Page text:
Recent reports are that HTC cancelled a Windows Phone 8-based entry into the so-called Phablet category. Phablets, for those who don’t follow these things, are crossover devices between Phones and Tablets with screen sizes starting at 5″. I tend to think of them as Frankenstein Phones because I can’t see anyone carrying around a 4.0+” screen phone and a 5.0+” phablet. The capabilities are just too close. If you go the phablet route then you are probably someone who uses your device as a tablet 95% of the time but still needs phone capability because you don’t want to carry a phone as well. So you are looking for the biggest thing you can get that still squeezes into a pocket. A big pocket.
I thought Phablets were a category that was DOA, but Samsung’s success with the Galaxy Note proves there is a market for such devices. Maybe I should have been more open-minded as Phablets are what we used to call PDA Phones. That is devices that are PDAs with phone capabilities added to them, a category pioneered by Microsoft and Palm. They disappeared after the iPhone came out, but apparently the desire for them remains. This may be yet another case of Microsoft pioneering a category, abandoning it to others, then being forced to claw their way back into it. So far though the category remains a niche.
The problem for Microsoft is that its strategy (as far as we know it) leaves such devices out. HTC reportedly killed its effort because Windows Phone 8 doesn’t support a 1080P screen resolution. That may be the case, though other factors might play here too. The Samsung Galaxy Note II is a 5.5″ screen device, for example, and Windows Phone’s chassis definition (last I looked, which is a while ago) only supports devices up to 5″. Samsung may have already pushed the definition of Phablet beyond where Windows Phone 8 can go. Windows 8/RT doesn’t currently seem at all appropriate for devices below 7″ and has been so far focused on devices that are 10.1″ or larger.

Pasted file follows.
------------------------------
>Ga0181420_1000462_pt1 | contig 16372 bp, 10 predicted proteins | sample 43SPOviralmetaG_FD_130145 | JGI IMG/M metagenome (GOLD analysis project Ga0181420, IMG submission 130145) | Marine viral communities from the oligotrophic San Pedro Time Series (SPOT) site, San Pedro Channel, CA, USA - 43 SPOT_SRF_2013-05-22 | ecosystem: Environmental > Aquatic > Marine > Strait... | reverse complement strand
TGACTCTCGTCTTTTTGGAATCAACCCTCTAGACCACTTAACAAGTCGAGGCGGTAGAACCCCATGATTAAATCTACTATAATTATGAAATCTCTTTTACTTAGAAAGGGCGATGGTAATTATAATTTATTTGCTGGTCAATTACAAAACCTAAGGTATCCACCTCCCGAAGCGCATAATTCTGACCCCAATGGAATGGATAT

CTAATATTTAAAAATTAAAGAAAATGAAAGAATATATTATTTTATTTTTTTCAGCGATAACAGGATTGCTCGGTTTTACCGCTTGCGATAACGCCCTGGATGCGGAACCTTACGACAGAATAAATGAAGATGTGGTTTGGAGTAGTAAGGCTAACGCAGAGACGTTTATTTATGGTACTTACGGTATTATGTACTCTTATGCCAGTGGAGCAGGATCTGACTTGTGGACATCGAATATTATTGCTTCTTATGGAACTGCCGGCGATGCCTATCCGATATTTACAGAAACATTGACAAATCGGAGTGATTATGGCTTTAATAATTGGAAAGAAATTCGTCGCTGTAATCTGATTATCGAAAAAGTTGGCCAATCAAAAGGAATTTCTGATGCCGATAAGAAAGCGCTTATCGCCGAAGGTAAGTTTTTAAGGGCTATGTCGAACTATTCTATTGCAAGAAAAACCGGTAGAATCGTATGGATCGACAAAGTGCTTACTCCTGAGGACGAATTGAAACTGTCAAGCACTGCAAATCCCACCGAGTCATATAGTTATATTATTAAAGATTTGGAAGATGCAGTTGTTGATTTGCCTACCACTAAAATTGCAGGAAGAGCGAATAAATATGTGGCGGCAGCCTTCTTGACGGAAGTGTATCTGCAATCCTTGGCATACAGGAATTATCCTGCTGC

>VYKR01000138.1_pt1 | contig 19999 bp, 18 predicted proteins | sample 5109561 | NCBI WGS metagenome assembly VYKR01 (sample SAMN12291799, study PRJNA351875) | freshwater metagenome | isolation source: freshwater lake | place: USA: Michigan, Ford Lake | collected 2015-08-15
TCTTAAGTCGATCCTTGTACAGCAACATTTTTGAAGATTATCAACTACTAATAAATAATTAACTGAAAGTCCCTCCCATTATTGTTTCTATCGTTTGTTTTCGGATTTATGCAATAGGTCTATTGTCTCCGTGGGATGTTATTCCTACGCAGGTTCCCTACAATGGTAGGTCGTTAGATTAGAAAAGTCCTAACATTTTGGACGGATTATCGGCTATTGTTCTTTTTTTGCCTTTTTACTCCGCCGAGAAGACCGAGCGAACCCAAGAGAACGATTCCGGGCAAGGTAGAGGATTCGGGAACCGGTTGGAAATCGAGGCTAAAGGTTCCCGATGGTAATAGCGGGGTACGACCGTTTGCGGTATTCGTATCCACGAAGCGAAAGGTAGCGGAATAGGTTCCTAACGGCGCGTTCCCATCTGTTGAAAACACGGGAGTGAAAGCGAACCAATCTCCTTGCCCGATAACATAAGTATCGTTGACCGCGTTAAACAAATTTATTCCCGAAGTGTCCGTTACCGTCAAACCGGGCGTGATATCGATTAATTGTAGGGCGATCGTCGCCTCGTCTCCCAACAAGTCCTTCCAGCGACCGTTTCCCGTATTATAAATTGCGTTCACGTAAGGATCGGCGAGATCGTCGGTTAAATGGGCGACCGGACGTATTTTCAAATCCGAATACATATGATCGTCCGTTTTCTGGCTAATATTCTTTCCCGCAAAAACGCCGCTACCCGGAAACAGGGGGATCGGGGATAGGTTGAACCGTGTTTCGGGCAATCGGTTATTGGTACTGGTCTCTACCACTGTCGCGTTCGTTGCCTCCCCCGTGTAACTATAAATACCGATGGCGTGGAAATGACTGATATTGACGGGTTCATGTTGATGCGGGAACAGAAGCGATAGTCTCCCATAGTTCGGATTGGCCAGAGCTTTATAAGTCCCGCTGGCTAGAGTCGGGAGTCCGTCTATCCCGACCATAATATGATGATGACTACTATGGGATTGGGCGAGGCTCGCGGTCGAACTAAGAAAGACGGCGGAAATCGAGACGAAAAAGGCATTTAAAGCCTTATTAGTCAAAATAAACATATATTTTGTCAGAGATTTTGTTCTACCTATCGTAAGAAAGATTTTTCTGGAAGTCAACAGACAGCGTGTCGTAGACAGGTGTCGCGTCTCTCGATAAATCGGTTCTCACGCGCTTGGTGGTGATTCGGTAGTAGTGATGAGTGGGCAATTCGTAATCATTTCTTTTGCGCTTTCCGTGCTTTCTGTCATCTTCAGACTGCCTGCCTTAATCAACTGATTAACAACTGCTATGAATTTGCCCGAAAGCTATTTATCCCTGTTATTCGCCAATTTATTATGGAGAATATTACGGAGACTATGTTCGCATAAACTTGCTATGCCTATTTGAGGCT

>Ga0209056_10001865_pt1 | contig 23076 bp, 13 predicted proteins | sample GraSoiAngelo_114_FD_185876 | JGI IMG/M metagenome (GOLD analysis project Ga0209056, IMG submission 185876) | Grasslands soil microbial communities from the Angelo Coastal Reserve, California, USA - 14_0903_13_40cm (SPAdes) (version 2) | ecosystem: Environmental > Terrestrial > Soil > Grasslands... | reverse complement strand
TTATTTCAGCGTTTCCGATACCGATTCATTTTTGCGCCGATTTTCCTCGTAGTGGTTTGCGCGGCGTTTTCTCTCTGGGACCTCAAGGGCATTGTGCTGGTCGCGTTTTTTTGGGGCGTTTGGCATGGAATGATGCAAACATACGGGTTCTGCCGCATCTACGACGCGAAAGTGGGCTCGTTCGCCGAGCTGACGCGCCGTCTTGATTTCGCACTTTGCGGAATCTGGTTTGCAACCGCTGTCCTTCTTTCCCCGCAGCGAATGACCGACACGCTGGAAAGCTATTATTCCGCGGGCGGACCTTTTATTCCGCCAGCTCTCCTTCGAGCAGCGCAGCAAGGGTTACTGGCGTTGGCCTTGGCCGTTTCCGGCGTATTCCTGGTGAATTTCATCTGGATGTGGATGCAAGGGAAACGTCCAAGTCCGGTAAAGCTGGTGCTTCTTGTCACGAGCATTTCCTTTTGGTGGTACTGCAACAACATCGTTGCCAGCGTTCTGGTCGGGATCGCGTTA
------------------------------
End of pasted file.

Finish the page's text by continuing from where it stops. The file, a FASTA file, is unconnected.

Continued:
There is another issue here of course. Apple and Google have taken the approach of a fully common OS between phones and tablets (and different OSes for notebooks/desktops) whereas Microsoft uses common underpinnings but different OSes for phones and tablets with the tablet OS being common with notebooks and desktops. For the Google Android world that means Phablets are just part of the continuum. Microsoft can’t currently address the market that way. No matter how big you make the screen, a Windows Phone 8 device is still going to be a smartphone and not a tablet and Windows RT is not going to be a smartphone.
Don’t weep too much for Microsoft. It’s design decisions give it an advantage in the tablet to notebook continuum that is ultimately more valuable. Not only that, so far Apple has eschewed the Phablet space confirming it might remain a fairly small niche. So the question becomes, does Microsoft ignore Phablets completely? If not, how are they going to address them?
One could read HTC’s product cancellation as an indication they don’t believe they can create a competitive device using Windows Phone 8, which is probably true. Or one can read it as they learned what Microsoft’s real strategy is and decided that the device they planned no longer made sense. In other words, did Microsoft give them a reason to redirect their resources to some other Microsoft-related effort?
Windows Phone is already on an annual release schedule (with minor updates more frequently) and that is what Windows is now expected to do as well. In addition some rumors have a fall 2013 for both OSes that is more integrated than they currently are. One suggested a merging of Windows Phone and Windows RT. While I think more integration is obviously going to happen, it is hard for me to imagine full merging of the two in that timeframe. So it makes me wonder if one of the things coming in 2013 is a way to address the Phablet market.
Is there a “Windows RT Phone 8.1” Phablet OS in our future? I’ll be looking for more hints of it as 2013 dawns.